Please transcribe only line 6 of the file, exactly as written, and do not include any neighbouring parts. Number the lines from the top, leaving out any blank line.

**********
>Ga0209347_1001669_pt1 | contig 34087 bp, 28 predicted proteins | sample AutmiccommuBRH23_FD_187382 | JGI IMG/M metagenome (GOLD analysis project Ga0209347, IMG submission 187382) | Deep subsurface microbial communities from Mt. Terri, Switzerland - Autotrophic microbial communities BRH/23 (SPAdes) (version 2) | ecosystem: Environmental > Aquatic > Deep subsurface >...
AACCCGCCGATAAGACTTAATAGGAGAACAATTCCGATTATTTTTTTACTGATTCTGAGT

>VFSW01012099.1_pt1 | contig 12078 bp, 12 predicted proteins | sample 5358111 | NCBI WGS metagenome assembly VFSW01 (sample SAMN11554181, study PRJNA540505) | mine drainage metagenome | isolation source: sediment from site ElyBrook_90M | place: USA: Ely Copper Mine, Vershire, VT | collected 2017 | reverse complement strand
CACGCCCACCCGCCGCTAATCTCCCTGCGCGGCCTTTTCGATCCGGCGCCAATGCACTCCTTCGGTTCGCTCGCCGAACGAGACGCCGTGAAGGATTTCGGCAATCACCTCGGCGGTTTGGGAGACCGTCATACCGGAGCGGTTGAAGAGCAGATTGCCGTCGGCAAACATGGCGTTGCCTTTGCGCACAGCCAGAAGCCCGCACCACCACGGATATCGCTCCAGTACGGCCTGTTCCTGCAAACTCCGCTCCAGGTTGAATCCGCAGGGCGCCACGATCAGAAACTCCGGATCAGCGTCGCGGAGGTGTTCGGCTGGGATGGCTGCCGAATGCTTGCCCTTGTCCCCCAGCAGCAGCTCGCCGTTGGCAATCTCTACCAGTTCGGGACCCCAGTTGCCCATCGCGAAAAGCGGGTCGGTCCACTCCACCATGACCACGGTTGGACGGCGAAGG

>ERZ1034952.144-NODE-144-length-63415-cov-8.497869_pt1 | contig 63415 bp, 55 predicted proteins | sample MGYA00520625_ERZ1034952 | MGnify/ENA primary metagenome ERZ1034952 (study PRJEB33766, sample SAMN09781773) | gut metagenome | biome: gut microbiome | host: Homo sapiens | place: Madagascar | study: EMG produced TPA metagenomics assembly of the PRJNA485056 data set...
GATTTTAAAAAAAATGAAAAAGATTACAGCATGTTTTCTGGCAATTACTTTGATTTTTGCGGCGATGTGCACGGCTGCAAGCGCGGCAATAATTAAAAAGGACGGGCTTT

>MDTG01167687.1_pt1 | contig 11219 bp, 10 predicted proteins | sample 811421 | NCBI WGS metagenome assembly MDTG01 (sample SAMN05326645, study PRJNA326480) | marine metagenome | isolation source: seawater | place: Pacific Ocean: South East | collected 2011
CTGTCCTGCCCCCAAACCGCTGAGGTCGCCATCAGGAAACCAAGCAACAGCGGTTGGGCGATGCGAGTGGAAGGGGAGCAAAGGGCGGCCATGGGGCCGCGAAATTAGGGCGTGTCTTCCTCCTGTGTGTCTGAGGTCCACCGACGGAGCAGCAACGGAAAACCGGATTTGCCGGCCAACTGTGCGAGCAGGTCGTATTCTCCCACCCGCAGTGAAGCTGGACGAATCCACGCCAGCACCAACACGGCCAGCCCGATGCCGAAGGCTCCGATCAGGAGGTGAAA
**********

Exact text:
GATTTTAAAAAAAATGAAAAAGATTACAGCATGTTTTCTGGCAATTACTTTGATTTTTGCGGCGATGTGCACGGCTGCAAGCGCGGCAATAATTAAAAAGGACGGGCTTT